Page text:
Edgecliffe-Johnson quotes a publishing consultant Anthea Stratigos, who says, “The core journalistic values have to be there for the product to perform.” This is essentially my argument in brief in this week’s ANC: these “core journalistic values” are essential irrespective of the medium used. As another study from the Pew Project for Excellence in Journalism (also noted by Edgecliff-Johnson) concludes rightly, “The old norms of traditional journalism continue to have value.”

Let me give one quick example of how this recognition has been lost. Last year I attended a RightOnline conference, which was aimed at harnessing new media among conservatives. In a presentation from representatives of the Media Research Center, I raised the issue of the importance of the ability of sources to speak “off the record.” When I asked this question, it was dismissed out-of-hand: the gist of the response was, “There’s no such thing as ‘off the record’ in today’s digital age.” In a world where personal video recorders can fit into your pocket, nothing anyone ever says is off limits.

This has the real potential to undermine and destroy public discourse. Politicians are already so guarded that it is rare to find one who is willing to tell the straight, unadulterated truth. This kind of caustic and corrosive “paparazzi” mentality among new media practitioners is a real threat to the common good. And the extent to which “old” media have been influenced by this has undoubtedly played a part in the decline of the public’s trust over the last 30 years.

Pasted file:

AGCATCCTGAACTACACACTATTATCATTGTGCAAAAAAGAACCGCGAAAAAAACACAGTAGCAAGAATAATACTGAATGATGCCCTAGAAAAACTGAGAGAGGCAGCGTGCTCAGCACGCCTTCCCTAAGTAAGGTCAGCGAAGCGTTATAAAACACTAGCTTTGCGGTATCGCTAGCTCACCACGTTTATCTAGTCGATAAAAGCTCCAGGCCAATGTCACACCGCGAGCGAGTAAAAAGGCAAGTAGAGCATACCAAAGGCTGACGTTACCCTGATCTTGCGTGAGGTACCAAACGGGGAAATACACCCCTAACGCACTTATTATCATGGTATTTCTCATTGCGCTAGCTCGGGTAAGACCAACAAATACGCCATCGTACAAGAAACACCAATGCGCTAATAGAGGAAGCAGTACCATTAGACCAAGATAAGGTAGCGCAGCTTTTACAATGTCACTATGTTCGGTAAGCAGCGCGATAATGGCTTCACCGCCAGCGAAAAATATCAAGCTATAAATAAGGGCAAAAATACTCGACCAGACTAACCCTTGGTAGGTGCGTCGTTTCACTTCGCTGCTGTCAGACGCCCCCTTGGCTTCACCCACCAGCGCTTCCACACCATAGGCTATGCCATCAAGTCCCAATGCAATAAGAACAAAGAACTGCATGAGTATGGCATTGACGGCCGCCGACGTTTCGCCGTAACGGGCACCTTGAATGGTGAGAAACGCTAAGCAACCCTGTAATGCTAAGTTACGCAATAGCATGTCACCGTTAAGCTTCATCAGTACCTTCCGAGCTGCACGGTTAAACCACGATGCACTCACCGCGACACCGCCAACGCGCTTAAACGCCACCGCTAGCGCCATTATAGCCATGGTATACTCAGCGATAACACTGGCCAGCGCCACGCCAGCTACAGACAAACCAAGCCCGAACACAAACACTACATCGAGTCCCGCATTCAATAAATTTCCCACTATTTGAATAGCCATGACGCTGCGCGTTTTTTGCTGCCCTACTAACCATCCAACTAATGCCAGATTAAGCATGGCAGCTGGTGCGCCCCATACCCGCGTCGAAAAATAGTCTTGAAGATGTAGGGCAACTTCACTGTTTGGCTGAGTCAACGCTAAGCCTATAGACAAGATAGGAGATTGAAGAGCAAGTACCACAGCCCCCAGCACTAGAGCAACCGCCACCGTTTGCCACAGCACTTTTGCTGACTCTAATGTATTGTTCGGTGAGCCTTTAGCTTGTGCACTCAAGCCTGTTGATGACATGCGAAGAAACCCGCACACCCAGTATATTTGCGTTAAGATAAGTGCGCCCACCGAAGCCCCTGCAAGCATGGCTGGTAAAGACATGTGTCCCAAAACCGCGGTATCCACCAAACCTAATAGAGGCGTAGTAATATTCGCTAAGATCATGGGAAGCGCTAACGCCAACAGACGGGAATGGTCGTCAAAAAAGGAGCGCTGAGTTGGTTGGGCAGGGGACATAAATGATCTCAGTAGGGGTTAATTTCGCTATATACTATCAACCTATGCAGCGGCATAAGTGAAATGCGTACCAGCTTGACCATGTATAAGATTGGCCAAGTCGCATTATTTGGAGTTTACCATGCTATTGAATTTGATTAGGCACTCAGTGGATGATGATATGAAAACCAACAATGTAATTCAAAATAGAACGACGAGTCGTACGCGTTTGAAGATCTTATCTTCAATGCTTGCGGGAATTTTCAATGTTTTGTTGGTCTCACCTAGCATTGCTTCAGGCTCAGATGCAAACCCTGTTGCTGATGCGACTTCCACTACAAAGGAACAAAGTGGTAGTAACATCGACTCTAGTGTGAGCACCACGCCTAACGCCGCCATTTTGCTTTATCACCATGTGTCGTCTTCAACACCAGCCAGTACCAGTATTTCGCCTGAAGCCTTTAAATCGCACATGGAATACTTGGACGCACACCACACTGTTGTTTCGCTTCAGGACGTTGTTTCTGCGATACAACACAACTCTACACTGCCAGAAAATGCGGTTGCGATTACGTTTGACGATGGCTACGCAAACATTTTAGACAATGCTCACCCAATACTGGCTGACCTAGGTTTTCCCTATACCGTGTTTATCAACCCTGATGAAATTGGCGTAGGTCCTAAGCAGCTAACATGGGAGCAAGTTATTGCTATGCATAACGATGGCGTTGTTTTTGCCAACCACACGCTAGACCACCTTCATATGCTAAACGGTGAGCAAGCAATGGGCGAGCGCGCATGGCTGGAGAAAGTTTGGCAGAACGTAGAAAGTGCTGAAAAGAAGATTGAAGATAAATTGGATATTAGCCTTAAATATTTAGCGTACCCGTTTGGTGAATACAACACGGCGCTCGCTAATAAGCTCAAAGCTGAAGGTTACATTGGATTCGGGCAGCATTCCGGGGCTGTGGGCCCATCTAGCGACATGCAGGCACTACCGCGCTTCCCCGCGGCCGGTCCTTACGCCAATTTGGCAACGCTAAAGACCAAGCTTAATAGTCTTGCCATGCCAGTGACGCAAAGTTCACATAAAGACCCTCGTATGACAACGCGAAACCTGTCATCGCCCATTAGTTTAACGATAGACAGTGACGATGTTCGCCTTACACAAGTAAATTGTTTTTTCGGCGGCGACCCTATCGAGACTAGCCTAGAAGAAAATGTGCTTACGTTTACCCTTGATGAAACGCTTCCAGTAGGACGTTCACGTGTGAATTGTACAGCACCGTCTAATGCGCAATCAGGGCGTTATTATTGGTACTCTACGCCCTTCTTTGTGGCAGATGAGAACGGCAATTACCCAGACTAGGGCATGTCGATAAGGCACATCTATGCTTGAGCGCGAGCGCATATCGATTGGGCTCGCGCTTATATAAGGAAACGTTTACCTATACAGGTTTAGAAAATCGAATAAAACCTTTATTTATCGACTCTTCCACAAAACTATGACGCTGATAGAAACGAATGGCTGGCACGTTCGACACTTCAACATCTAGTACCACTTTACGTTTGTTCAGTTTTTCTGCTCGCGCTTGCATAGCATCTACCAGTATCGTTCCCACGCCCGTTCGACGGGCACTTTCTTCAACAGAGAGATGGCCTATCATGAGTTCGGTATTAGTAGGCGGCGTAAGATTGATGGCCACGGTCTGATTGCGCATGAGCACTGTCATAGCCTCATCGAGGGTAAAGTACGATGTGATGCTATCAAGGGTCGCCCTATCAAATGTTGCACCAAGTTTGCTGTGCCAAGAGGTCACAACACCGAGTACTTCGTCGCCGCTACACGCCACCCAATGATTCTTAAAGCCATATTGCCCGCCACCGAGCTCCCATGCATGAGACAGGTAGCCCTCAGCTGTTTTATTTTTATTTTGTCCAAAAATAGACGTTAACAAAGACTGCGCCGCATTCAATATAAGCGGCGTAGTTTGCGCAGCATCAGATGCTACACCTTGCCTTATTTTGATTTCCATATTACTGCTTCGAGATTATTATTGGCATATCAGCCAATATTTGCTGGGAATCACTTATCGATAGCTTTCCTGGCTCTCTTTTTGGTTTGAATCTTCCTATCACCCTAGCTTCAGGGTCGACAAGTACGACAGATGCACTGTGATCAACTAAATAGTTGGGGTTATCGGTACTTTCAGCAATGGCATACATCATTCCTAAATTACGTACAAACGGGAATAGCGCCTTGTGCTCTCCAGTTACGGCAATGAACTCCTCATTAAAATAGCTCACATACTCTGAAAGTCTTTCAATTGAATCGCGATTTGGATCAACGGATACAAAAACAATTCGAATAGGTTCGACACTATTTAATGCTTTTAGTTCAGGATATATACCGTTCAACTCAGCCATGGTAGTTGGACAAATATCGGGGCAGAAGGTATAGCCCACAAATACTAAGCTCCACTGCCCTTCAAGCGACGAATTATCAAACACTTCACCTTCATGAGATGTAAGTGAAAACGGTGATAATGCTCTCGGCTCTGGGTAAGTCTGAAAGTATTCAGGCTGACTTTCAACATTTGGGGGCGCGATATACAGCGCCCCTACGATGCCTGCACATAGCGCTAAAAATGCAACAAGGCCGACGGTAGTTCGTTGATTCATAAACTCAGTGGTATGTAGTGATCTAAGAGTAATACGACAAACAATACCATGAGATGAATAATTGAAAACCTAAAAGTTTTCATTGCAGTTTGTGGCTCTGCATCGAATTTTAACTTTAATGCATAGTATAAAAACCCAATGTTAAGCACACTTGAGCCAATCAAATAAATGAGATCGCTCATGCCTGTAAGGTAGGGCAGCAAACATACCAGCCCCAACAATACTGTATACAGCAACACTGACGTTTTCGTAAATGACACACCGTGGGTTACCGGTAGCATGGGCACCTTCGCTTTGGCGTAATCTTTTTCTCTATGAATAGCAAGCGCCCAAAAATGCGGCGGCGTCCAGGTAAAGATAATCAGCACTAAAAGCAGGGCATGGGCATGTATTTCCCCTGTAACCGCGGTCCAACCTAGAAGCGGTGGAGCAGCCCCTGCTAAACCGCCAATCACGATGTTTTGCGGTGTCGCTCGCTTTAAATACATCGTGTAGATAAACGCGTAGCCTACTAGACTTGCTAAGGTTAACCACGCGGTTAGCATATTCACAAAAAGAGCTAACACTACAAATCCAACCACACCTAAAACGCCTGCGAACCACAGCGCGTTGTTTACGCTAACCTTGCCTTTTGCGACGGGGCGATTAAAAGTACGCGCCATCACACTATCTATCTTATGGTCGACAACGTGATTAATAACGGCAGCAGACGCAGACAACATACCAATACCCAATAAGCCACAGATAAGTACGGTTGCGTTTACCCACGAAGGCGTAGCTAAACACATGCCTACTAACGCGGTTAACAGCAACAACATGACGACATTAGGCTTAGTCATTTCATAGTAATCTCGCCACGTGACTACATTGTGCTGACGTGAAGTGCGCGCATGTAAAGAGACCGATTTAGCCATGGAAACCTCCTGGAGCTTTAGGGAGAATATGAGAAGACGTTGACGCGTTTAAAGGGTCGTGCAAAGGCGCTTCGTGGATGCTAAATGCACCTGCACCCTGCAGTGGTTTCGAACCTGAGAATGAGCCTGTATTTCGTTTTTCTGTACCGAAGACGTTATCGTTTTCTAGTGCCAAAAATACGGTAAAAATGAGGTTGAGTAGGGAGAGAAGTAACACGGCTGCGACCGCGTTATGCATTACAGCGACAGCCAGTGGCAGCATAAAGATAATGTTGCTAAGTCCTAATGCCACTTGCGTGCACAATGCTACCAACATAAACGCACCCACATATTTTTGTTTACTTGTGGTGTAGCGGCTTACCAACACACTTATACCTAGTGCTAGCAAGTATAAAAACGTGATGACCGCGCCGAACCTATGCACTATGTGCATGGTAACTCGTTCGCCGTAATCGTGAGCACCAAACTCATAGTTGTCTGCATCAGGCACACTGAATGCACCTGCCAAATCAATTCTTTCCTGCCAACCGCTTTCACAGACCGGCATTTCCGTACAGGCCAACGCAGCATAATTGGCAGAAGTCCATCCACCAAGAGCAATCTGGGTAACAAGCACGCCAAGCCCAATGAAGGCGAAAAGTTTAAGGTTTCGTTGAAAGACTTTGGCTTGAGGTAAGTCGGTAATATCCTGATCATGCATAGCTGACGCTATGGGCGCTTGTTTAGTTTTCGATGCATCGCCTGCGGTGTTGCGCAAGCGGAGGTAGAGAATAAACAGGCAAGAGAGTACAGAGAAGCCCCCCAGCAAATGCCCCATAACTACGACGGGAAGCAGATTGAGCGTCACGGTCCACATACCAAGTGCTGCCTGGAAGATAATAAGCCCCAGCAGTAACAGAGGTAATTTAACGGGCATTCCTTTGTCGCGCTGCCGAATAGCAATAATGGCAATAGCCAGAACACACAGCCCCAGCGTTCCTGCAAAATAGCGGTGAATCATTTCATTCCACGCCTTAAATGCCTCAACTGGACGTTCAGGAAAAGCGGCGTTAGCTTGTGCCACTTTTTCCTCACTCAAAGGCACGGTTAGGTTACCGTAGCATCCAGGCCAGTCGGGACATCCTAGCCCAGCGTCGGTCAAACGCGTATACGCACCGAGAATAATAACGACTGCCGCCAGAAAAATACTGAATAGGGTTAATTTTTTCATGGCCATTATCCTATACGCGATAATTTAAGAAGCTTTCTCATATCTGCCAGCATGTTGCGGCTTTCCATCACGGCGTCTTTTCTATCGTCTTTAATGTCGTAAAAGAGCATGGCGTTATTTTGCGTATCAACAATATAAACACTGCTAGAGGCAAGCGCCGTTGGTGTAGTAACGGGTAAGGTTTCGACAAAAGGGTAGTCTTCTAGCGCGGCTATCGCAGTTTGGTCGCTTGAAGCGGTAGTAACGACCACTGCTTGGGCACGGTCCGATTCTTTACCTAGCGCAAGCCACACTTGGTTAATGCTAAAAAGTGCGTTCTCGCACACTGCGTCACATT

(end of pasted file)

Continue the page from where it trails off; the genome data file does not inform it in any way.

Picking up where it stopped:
The International Blogging and New Media Association is starting to consider issues surrounding the need for professionalism. The Society of Professional Journalists Code of Ethics is an excellent place to start. The Ninth Commandment is another.

More reading on the state of the newspaper:

Jordan J. Ballor Jordan J. Ballor (Dr. theol., University of Zurich; Ph.D., Calvin Theological Seminary) is a senior research fellow and director of publishing at the Acton Institute for the Study of Religion & Liberty. He is also a postdoctoral researcher in theology and economics at the VU University Amsterdam as part of the "What Good Markets Are Good For" project. He is author of Get Your Hands Dirty: Essays on Christian Social Thought (and Action) (Wipf & Stock, 2013), Covenant, Causality, and Law: A Study in the Theology of Wolfgang Musculus (Vandenhoeck & Ruprecht, 2012) and Ecumenical Babel: Confusing Economic Ideology and the Church's Social Witness (Christian's Library Press, 2010), as well as editor of numerous works, including Abraham Kuyper Collected Works in Public Theology. Jordan is also associate director of the Junius Institute for Digital Reformation Research at Calvin Theological Seminary.